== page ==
Warnings and Advice for Wearing Flip-Flops This Summer
Flip-flops are as much a part of summer as fireworks on the 4th and long afternoons at the beach or by a pool. However, flip-flops can also mean an afternoon spent in the ER or winding up limping painfully for several weeks. In a recent press release issued by orthopedic doctors at the Mount Sinai School of Medicine in New York City, flip-flop use poses two problems: they offer little to no support for the arches and no protection for exposed toes.
Flip-flops are typically nothing more than a thin layer of rubber or plastic designed for convenience and for protecting tender soles from bits of yard or beach debris—which is fine for casual, temporary foot wear. However, where most people wind up in trouble is exceeding causal use by wearing flip-flops all day long. Wearing flip-flops all day long means that your feet are not getting the normal support and cushion they need to remain healthy.
One result of lack of support is the risk of developing arch pain or plantar fasciitis—the most common cause of heel pain. The plantar fascia is a long, flat band of ligament that connects your heel to your toes and provides support for the arch. When poorly supporting flip-flops are worn for extended periods of time, the ligament becomes overly stretched, weakened and inflamed resulting in pain on the bottom of your foot. Ignoring the pain and continuing to wear flip-flops can cause tears to develop in the ligament and worsen the problem.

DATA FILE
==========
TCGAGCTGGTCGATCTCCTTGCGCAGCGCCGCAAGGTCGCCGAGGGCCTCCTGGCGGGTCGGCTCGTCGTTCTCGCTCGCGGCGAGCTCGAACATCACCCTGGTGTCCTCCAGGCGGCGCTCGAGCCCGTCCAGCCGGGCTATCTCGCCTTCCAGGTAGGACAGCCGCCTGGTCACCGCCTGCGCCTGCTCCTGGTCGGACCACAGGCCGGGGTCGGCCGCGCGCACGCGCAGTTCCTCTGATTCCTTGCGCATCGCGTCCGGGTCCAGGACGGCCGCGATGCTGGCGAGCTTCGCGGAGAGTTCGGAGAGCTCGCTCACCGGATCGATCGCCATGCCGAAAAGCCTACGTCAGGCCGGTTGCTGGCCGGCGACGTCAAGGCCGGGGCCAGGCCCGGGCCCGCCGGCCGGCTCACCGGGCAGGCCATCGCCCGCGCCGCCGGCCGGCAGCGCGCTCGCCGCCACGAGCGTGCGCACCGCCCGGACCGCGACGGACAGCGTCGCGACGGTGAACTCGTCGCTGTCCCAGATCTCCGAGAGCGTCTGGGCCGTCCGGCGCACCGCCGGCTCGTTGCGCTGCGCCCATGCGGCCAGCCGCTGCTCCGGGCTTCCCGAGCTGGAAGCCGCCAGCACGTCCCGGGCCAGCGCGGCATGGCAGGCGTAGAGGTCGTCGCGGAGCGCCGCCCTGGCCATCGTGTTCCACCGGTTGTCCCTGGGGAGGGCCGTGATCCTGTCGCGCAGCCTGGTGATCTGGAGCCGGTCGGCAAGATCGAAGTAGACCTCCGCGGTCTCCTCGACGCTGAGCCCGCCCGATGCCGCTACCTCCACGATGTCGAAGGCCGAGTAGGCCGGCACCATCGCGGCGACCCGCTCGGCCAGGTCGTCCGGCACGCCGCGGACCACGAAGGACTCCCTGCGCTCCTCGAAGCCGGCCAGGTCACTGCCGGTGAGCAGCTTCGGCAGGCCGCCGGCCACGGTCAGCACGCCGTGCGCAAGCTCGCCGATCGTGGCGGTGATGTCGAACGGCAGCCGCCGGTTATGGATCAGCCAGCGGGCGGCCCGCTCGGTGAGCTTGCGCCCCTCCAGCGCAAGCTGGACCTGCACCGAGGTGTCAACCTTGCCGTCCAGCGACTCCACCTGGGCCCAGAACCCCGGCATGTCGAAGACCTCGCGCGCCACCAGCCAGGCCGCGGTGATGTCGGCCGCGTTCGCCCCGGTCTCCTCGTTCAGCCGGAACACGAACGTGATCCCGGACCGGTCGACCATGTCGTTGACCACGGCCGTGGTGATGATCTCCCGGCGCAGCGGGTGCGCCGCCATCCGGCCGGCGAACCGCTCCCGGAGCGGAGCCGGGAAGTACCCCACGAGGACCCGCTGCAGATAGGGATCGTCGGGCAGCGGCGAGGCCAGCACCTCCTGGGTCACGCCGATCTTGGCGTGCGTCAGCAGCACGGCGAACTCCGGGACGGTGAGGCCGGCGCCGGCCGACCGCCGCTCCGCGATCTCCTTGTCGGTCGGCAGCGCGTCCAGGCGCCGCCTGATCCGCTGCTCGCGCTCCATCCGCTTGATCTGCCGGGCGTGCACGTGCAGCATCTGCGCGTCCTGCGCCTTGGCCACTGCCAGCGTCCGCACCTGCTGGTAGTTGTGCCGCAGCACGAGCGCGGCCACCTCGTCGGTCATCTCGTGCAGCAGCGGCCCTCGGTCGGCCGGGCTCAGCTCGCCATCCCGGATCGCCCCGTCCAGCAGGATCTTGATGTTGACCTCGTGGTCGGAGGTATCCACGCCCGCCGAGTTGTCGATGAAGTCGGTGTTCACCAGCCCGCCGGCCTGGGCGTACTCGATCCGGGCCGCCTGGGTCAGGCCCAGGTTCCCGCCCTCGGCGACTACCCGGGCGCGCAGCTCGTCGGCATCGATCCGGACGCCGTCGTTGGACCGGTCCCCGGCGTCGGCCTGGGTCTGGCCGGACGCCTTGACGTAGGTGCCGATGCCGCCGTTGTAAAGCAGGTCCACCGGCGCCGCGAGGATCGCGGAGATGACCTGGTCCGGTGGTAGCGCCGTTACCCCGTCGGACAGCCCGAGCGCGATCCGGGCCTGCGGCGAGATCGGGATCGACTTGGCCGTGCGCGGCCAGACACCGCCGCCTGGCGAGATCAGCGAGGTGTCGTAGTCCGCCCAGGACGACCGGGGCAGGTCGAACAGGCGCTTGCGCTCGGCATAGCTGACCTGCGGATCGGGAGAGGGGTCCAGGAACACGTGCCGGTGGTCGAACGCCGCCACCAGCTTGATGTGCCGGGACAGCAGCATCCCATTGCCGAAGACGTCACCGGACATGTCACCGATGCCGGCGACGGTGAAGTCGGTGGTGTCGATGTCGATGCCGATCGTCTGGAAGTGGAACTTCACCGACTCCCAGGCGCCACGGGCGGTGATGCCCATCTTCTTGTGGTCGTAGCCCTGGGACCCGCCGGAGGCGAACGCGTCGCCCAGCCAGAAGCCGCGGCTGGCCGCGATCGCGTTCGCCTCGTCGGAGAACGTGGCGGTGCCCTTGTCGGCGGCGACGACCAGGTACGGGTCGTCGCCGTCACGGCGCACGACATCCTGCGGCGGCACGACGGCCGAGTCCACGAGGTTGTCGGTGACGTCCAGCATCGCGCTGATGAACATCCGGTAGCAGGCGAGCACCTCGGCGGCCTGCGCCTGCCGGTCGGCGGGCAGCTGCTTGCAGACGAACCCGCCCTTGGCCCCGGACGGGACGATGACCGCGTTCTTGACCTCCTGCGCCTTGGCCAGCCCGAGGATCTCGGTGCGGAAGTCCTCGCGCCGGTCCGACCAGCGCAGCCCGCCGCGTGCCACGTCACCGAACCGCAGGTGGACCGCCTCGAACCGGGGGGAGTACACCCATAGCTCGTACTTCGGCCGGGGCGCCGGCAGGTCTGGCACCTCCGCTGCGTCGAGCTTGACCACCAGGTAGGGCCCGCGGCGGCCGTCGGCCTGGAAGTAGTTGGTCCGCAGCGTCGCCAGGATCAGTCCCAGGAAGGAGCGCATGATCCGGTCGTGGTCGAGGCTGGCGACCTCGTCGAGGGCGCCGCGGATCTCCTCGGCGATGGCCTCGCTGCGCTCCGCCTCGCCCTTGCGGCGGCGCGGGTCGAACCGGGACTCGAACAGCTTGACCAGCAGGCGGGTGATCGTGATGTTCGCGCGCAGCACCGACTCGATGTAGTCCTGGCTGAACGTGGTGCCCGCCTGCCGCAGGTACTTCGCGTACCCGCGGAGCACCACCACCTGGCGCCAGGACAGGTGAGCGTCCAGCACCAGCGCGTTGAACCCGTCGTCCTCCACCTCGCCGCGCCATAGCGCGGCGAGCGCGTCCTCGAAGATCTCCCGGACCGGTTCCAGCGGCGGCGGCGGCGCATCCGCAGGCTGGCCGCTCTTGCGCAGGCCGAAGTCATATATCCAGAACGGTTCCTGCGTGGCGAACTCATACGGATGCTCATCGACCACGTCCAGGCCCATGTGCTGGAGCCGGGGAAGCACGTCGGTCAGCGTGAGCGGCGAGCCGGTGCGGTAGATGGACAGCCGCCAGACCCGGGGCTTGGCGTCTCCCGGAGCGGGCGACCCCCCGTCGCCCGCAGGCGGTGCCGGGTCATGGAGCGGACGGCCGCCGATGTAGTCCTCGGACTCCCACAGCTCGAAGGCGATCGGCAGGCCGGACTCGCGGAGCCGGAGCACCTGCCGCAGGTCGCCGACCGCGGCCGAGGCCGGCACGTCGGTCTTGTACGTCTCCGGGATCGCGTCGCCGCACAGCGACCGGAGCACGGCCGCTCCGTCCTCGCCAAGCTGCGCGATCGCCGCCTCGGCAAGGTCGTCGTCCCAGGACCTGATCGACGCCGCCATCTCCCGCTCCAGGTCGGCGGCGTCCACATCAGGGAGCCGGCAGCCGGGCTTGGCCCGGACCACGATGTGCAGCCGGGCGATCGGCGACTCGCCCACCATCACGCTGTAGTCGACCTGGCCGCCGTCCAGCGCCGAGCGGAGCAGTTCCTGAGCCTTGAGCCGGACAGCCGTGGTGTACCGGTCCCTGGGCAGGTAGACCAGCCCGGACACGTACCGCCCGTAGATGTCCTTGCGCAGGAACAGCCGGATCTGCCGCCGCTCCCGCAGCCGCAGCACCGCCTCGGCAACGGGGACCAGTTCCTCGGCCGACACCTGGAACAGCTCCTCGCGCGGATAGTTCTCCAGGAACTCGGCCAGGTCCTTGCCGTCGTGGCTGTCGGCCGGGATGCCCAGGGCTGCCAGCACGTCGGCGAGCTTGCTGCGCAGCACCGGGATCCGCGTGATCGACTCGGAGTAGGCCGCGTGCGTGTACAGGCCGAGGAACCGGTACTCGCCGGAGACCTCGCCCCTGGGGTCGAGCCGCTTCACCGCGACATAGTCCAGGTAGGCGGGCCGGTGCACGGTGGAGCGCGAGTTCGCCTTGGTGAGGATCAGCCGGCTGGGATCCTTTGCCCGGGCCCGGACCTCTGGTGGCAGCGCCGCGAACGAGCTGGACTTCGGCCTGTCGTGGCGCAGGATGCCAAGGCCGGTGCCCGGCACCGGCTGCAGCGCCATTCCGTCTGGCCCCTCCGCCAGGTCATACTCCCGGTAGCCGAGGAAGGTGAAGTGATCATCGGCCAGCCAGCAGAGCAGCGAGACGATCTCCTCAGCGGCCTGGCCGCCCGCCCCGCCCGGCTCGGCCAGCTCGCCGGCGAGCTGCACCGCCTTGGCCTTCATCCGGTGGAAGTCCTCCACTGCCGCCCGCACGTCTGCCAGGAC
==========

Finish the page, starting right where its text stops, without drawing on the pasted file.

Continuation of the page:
Another problem associated with poor support is poor absorption that not not affects the feet, but can also affect the bone-to-bone joints in the ankles, knees, hips and even the vertebrae causing severe back pain.
Face it, open-toe sandals and flip-flops are an open invitation to insult and injury. Small breaks in the skin and cracks in the nails can allow bacteria and fungi easy access to your toes that in the least can lead to discoloring fungal infections under the nails that are nearly impossible to get rid of. The biggest problem with under-the-toenail fungal infections is that it takes weeks or longer of anti-fungal medications that are not only toxic to the nail fungus, but toxic to the liver as well and often contraindicated for patients on other types of medications.